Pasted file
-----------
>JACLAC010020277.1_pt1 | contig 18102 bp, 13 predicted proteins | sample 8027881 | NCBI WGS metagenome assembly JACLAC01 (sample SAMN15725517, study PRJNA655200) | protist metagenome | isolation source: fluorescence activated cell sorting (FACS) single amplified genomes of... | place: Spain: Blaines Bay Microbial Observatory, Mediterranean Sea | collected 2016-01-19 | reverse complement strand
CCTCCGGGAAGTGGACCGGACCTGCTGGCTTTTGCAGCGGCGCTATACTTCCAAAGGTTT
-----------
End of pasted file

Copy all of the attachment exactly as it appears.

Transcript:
>JACLAC010020277.1_pt1 | contig 18102 bp, 13 predicted proteins | sample 8027881 | NCBI WGS metagenome assembly JACLAC01 (sample SAMN15725517, study PRJNA655200) | protist metagenome | isolation source: fluorescence activated cell sorting (FACS) single amplified genomes of... | place: Spain: Blaines Bay Microbial Observatory, Mediterranean Sea | collected 2016-01-19 | reverse complement strand
CCTCCGGGAAGTGGACCGGACCTGCTGGCTTTTGCAGCGGCGCTATACTTCCAAAGGTTT